It Helps No One for Members of Congress Not to Get Paid During a Shutdown

It’s a stunt. And it says a lot about our current Congress.

John Zangas, a furloughed worker, protests the government shutdown on Capitol Hill on October 2, 2013 in Washington, DC. 
National Journal
Matt Berman
Add to Briefcase
Matt Berman
Oct. 3, 2013, 2 a.m.

Mem­bers of Con­gress will get paid $174,000 this year. But at least 100 mem­bers of Con­gress from both parties have pro­posed to re­fuse or give away their pay dur­ing the gov­ern­ment shut­down in solid­ar­ity with fur­loughed fed­er­al work­ers.

Many of these state­ments are from mem­bers who are pledging to donate their salary dur­ing this term to char­ity, which of course no one would com­plain about. But some mem­bers are try­ing dif­fer­ent routes. Rep. Rick No­lan, D-Minn., in­tro­duced a bill Tues­day that would re­quire mem­bers of Con­gress to have their salary with­held dur­ing a shut­down. House Eth­ics Com­mit­tee Chair­man Mike Con­away, R-Texas, sent a let­ter to the chief ad­min­is­trat­ive of­ficer ask­ing for his pay to be with­held for the dur­a­tion of the shut­down.

These high-pro­file dona­tions and pay re­quests have cre­ated a not-in­sub­stan­tial amount of pos­it­ive buzz for mem­bers of Con­gress dur­ing a time when al­most everything be­ing said about them is neg­at­ive. But this isn’t only a PR stunt. It’s also a mo­ment that high­lights how re­moved mem­bers of Con­gress are from the real­ity of most of Amer­ica.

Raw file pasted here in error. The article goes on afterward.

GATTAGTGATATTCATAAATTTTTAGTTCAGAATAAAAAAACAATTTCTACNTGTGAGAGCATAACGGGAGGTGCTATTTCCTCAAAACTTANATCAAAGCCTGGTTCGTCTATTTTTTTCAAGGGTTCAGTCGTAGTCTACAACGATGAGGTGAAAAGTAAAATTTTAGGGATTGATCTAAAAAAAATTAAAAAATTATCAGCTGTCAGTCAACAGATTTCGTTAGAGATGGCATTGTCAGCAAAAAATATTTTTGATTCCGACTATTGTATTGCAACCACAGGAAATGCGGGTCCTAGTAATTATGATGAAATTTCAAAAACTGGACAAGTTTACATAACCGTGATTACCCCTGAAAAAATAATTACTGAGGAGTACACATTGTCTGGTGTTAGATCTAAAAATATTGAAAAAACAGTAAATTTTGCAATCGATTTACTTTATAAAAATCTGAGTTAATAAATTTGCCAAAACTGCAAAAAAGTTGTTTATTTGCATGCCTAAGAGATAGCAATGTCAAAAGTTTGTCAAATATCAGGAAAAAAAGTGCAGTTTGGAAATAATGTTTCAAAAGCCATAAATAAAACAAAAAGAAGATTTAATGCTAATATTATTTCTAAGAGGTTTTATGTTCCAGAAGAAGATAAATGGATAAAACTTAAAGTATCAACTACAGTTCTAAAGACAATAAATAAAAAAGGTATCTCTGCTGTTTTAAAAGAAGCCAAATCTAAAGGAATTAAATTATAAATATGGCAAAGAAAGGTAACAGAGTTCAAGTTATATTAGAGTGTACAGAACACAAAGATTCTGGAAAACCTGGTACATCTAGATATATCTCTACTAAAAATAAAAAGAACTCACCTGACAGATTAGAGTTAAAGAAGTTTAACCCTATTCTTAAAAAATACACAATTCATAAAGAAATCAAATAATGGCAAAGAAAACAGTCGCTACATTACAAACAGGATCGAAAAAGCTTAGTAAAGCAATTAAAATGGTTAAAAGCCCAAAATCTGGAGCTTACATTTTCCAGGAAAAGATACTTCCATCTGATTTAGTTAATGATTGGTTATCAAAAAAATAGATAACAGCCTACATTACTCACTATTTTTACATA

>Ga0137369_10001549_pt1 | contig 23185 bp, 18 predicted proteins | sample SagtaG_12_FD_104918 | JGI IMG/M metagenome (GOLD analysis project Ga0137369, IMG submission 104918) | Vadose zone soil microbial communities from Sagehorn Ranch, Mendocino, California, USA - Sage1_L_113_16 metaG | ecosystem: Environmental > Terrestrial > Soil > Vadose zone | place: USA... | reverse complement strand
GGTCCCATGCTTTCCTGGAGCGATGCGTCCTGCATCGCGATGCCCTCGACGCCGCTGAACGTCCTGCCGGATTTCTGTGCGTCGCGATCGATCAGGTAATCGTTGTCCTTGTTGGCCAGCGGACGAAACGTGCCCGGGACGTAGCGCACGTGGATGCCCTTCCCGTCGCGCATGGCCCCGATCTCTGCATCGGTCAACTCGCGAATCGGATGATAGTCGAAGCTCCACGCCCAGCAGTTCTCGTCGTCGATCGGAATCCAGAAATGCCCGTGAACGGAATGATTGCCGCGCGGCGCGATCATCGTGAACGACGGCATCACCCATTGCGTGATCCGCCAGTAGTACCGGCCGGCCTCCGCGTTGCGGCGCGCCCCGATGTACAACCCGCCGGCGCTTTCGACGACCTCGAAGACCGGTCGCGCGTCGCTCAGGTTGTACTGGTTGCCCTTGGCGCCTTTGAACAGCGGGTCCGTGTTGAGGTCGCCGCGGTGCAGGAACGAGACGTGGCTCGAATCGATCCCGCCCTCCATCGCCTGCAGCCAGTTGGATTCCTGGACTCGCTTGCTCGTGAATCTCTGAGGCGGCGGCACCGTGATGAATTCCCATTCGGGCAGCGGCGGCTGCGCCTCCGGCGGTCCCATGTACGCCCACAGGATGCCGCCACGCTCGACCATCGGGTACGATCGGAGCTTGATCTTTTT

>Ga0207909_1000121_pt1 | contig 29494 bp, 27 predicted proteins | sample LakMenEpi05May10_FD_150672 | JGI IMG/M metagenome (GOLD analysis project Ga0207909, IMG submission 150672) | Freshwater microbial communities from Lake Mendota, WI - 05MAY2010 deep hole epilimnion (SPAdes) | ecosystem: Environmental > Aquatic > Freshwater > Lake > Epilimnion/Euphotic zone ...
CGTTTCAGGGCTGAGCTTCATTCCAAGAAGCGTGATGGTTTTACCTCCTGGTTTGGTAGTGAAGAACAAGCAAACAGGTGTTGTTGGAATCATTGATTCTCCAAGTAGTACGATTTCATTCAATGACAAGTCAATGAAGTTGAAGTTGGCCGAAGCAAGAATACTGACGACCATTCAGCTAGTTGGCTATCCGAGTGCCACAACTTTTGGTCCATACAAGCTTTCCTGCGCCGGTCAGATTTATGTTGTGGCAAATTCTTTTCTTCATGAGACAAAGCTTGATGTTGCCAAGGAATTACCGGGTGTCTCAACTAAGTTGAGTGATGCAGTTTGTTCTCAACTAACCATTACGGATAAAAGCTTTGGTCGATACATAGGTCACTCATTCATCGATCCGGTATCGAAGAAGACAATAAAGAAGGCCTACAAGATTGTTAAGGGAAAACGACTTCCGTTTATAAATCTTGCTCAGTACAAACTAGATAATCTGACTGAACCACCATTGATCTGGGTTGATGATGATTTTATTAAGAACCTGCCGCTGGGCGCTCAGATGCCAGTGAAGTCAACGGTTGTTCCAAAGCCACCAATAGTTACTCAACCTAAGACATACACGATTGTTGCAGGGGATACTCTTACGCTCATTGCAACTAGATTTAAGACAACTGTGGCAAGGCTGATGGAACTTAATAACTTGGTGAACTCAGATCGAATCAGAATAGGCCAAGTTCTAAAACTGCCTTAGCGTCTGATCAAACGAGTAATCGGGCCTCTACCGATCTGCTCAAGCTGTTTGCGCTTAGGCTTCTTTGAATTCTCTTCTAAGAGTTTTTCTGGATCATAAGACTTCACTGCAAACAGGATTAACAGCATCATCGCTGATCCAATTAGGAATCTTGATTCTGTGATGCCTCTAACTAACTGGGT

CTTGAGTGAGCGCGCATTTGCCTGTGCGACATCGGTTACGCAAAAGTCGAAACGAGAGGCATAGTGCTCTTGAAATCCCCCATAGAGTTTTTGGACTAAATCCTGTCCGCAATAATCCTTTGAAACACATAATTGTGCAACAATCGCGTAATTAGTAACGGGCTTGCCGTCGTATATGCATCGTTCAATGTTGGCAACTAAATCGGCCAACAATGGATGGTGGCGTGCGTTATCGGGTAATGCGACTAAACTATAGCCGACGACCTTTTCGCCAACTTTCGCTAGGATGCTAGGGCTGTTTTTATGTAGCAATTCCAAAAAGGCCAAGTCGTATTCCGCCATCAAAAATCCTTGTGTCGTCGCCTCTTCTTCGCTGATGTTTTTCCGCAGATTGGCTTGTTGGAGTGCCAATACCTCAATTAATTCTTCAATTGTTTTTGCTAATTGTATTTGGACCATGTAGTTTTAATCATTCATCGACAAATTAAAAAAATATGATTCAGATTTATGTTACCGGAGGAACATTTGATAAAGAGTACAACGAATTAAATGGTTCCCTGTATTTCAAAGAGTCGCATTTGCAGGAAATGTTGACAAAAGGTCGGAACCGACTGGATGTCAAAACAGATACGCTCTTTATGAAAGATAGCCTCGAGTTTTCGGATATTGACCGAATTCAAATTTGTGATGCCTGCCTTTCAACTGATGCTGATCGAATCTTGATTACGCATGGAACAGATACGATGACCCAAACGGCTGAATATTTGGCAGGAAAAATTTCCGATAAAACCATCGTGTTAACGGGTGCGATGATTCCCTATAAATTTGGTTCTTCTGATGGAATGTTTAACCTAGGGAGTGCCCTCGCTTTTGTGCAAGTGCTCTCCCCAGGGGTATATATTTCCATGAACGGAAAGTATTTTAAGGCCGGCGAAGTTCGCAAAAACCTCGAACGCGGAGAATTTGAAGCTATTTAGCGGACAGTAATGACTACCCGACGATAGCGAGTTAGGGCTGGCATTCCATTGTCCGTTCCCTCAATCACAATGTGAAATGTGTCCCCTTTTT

Most Amer­ic­ans can’t just de­mand to have their pay docked or with­held, or eas­ily part with an un­known amount of their salary. Be­cause most Amer­ic­ans aren’t nearly as wealthy as mem­bers of Con­gress.

The me­di­an net worth of mem­bers of Con­gress was $966,001 in 2011, ac­cord­ing to an ana­lys­is by Open­Secrets.org. That’s an es­tim­ated av­er­age of $856,009 for House mem­bers and $2,531,528 for sen­at­ors. The same ana­lys­is found that more than 48 per­cent of Con­gress has an es­tim­ated net worth of more than $1 mil­lion.

Let’s look at the flip side: In 2010, a Fed­er­al Re­serve sur­vey found that the av­er­age fam­ily net worth was $77,300, down 40 per­cent from the be­gin­ning of the re­ces­sion in 2007. The av­er­age fed­er­al em­ploy­ee had a salary of $78,500 as of this year. Over­all me­di­an house­hold in­come in 2012 was $51,017.

So, yeah, dock­ing the nearly $7,000 con­gres­sion­al gross pay of a two-week shut­down (if it goes that long) sounds rough for most Amer­ic­ans. But for a large num­ber of mem­bers of Con­gress, that $7,000 — which is nearly 14 per­cent of the an­nu­al me­di­an house­hold in­come — means al­most noth­ing. That pay would mean even less if it was just kept in the mighty cof­fers of the U.S. gov­ern­ment.

There’s noth­ing in­her­ently wrong with mem­bers of Con­gress be­ing wealth­i­er than av­er­age Amer­ic­ans. But for most mem­bers — in­clud­ing people like Rep. Mi­chael Mc­Caul, R-Texas., with an es­tim­ated net worth of up to half-a-bil­lion dol­lars — donat­ing your shut­down salary to a char­ity doesn’t really mean much skin off your back. Rep. Dar­rell Issa, R-Cal­if., who joins Mc­Caul as one of the top two wealth­i­est mem­bers of Con­gress, says he already donates his en­tire con­gres­sion­al salary to char­ity.